First posed, the question sounds insane: can the Australian government deport an Aboriginal person? The High Court has answered it, in a decision as significant as Mabo.  

Key clarification: this is not about Aboriginal or Torres Strait Islander people who are Australian citizens. It is about those who are not.

Daniel Love and Brendan Thoms identify as Aboriginal Australians. Love was born in, and is a citizen of, Papua New Guinea — Thoms, likewise, in New Zealand. They have lived in Australia since childhood, but never obtained citizenship.

Both have criminal assault convictions, triggering the Migration Act power to deport them. They asked the High Court to declare that they cannot be deported. Deportation derives from the Commonwealth’s constitutional power to make laws with respect to “aliens”. The issue was whether an Aboriginal non-citizen can be an alien. If not, they are outside Border Force’s reach.

The High Court split 4:3. The majority (Justices Bell, Nettle, Gordon and Edelman) ruled that an Aboriginal Australian cannot be an alien to Australia.  

The seven judges’ opinions clearly (and eruditely) reflect the fault lines in contemporary Australian thought about the status of Aboriginal people in our social and political framework.

The presenting question itself will trigger two conflicting instincts: one says of course, it cannot be possible that an Aboriginal Australian could fall outside the protection of our nation state; that’s a bizarre suggestion.

The other replies no, it’s not weird. What’s weird is the idea that, by virtue of their race, one group of people can attain a legal status that nobody else gets, no matter the history that brought us here.

The judges agreed on a few things. The constitution does not define who is an “alien”; that is up to the parliament. However, it cannot expand the definition to include a person who could not possibly fit within it. For example, a person born in Australia to two Australian parents cannot be an alien. But can an Aboriginal person born overseas?

Central in the debate was Mabo, the 1992 High Court case that recognised native title and the Aboriginal sovereignty over Australia’s land and waters that pre-dated 1788.

Did it carry an even deeper meaning? Having recognised 40,000-plus years of legal ownership, did our law carry that idea further to entrench a permanent intergenerational status for Aboriginal people derived from their connection to country?

The minority judges (Chief Justice Kiefel, Justices Gageler and Keane) were, as Gageler said, “not unmoved by growing appreciation of the depth of cultural connection to country and of the extent of historical dispossession of Aboriginal and Torres Strait Islander peoples”. No comfort for the revisionists there.

But they were unmoved by the legal arguments, and troubled by the idea of bringing “race” into the conversation. Gageler’s objection was “one of principle to the judicial creation of any race-based constitutional distinction”.  

That might seem odd, since the same constitution still includes an explicit race power and, in its original form, treated Aboriginal people like a temporarily inconvenient historical residue whose dying-off should be left to the states to quietly manage.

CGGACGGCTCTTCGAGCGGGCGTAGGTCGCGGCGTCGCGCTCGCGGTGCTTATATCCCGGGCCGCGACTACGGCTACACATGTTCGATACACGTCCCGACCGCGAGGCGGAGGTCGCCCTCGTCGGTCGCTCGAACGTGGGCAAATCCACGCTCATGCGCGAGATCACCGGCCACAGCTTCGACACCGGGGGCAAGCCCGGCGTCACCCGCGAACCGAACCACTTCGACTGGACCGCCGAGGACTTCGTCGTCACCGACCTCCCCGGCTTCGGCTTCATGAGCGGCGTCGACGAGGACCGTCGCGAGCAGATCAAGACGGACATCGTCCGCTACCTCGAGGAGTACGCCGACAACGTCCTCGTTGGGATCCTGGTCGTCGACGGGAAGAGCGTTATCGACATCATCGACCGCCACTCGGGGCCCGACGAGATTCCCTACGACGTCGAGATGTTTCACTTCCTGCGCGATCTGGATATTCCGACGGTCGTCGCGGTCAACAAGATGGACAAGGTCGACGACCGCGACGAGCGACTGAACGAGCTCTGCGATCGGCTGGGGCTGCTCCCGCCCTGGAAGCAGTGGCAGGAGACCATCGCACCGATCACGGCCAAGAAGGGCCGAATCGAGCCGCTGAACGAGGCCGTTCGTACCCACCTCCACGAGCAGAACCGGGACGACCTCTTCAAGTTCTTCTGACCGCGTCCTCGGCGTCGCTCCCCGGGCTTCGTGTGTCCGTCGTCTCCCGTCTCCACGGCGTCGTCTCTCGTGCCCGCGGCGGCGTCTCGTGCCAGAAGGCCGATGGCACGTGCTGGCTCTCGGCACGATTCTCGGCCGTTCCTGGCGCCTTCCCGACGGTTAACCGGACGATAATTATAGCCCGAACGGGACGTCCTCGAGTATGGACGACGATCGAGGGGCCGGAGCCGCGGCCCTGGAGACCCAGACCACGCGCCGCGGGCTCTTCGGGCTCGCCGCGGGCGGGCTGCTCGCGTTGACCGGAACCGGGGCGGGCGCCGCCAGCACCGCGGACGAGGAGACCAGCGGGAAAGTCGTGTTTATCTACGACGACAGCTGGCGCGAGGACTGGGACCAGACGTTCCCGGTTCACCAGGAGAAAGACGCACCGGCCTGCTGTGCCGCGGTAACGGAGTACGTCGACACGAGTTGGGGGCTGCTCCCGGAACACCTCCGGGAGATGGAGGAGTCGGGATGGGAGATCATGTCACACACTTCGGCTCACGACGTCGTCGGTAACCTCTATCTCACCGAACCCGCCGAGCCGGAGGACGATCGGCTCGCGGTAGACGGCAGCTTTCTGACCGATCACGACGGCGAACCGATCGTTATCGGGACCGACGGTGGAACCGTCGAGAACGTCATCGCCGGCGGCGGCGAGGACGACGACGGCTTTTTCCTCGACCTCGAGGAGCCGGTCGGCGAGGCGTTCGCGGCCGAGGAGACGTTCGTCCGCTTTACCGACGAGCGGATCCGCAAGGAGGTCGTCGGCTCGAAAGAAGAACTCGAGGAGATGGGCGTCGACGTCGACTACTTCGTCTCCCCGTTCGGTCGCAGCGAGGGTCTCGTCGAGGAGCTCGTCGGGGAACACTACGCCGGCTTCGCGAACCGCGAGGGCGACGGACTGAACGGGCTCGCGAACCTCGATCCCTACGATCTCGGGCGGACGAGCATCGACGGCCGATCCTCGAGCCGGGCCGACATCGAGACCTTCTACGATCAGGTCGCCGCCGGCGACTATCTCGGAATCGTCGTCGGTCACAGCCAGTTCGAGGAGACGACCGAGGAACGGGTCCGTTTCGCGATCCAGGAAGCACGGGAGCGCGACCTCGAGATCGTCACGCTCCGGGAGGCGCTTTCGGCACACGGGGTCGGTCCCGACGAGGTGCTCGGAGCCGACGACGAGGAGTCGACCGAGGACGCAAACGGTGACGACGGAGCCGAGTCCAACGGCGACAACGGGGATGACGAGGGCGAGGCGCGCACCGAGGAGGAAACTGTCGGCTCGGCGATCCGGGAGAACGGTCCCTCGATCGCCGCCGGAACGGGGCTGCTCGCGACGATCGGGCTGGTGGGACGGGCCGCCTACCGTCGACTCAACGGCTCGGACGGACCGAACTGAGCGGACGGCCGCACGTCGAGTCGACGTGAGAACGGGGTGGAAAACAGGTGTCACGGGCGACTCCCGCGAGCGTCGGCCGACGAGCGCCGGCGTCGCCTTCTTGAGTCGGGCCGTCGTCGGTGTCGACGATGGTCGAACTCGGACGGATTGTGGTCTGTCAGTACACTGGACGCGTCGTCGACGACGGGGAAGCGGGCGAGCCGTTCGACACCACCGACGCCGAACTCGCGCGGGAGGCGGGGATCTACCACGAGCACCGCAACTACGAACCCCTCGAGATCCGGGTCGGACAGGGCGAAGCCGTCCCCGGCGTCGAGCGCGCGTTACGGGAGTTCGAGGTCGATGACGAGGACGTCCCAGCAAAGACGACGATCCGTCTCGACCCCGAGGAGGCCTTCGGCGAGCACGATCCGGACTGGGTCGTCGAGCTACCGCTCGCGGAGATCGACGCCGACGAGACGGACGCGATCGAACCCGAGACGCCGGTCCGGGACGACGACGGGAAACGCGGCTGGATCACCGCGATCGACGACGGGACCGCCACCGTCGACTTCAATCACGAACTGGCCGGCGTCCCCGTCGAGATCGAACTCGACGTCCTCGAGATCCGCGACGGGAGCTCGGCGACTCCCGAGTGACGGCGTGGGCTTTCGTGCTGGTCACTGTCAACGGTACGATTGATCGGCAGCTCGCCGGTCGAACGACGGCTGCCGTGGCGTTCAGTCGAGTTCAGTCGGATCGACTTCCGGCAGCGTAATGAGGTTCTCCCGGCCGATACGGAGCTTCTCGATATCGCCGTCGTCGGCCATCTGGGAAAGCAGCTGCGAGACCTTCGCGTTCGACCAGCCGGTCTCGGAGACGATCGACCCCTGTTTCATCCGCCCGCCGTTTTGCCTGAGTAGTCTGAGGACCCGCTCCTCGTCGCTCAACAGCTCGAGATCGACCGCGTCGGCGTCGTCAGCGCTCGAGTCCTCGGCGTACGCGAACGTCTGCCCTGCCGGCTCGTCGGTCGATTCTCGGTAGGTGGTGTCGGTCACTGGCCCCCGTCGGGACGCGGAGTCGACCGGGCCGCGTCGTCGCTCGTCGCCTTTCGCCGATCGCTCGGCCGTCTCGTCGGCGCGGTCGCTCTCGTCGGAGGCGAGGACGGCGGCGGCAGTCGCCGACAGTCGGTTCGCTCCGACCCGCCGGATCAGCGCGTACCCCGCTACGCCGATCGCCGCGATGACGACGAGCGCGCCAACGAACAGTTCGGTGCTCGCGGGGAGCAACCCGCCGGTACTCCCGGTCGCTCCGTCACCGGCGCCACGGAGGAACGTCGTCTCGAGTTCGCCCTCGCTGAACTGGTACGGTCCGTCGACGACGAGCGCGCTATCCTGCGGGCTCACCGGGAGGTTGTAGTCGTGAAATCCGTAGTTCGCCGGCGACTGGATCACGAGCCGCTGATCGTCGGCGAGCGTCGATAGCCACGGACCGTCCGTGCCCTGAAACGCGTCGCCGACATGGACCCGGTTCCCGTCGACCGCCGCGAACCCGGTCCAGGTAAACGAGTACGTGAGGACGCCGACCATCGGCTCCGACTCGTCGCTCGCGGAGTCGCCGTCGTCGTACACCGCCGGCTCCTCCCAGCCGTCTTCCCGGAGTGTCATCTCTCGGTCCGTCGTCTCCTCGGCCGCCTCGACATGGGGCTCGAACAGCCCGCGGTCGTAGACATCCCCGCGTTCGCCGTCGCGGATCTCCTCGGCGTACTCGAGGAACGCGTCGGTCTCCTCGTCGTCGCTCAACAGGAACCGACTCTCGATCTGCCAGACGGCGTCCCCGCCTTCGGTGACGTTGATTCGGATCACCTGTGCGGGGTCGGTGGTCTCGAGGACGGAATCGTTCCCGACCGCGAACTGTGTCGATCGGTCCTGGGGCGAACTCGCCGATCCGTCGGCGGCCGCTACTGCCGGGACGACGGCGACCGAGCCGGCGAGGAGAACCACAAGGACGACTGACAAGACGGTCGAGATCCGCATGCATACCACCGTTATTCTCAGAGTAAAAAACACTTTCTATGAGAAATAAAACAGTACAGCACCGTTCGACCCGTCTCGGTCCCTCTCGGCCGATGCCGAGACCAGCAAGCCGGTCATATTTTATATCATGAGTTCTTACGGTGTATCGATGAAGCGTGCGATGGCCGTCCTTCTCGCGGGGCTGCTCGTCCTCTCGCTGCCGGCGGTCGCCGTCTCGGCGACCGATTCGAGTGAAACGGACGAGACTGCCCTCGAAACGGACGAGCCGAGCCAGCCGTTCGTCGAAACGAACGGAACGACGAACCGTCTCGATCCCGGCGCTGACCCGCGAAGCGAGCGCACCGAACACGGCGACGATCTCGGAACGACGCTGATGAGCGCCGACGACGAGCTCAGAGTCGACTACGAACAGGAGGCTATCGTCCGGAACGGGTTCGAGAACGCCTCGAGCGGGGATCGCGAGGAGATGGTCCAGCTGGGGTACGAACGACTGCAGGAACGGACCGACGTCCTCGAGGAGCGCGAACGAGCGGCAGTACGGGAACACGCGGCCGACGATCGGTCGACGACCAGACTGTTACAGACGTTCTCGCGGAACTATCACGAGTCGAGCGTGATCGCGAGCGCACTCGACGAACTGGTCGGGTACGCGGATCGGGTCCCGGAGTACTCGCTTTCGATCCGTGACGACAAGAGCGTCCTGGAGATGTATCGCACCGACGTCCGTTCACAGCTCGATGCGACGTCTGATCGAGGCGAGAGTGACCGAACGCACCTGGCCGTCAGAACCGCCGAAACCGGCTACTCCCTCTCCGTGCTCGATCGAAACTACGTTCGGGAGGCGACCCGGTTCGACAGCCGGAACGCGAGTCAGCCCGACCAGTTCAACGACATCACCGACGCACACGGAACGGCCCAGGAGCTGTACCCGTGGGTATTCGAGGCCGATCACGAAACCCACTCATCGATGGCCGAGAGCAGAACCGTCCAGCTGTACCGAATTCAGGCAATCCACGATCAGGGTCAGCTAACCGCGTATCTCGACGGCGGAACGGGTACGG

I can empathise with the minority opinion, because there is something disquieting about the idea of exceptional status conferred by virtue of race (especially since I think race is a rubbish concept).  

There’s no definitive way of reconciling the truth of Aboriginal connection to country and its historical dispossession, with the desirable principle of absolute equality before the law. The minority went with the latter, resting its logic on the absence of a constitutional warrant for giving Aboriginal people a special deal.

To which the majority replied, in summary: piffle. The legal arguments are long, but at the base is a question of human justice. Give it up to Justice Gordon:

The fundamental premise from which [Mabo] proceeds — the deeper truth — is that the Indigenous peoples of Australia are the first peoples of this country, and the connection between [them] and the land and waters that now make up the territory of Australia was not severed or extinguished by European ‘settlement’.

Critically, that connection to country “is not a species of what European law understands as ownership or possession. It is a connection with land where the land ‘owns’ the people and the people are responsible for the land”.

That reciprocal relationship of obligation is what we call allegiance. From 1788, all Aboriginal people became British subjects. On federation in 1901, they became part of the Australian people. Throughout, their original connection continued. It would be “astonishing”, Edelman said, to push any of them off the team now.

The end result is small, in that it only affects people who are not citizens but resident here, and who can establish that they are Aboriginal or Torres Strait Islander (which is another story).  

It is also large, because it takes Mabo’s rejection of terra nullius and recognition of prior ownership, and extends the idea of connection to country to a spiritual, cultural and legal level that now lives within the Australian constitution.

Whether or not we end up writing words of recognition into the constitution, the High Court has now confirmed that they’re already there, in between the lines. Like I said, huge.

Peter Fray

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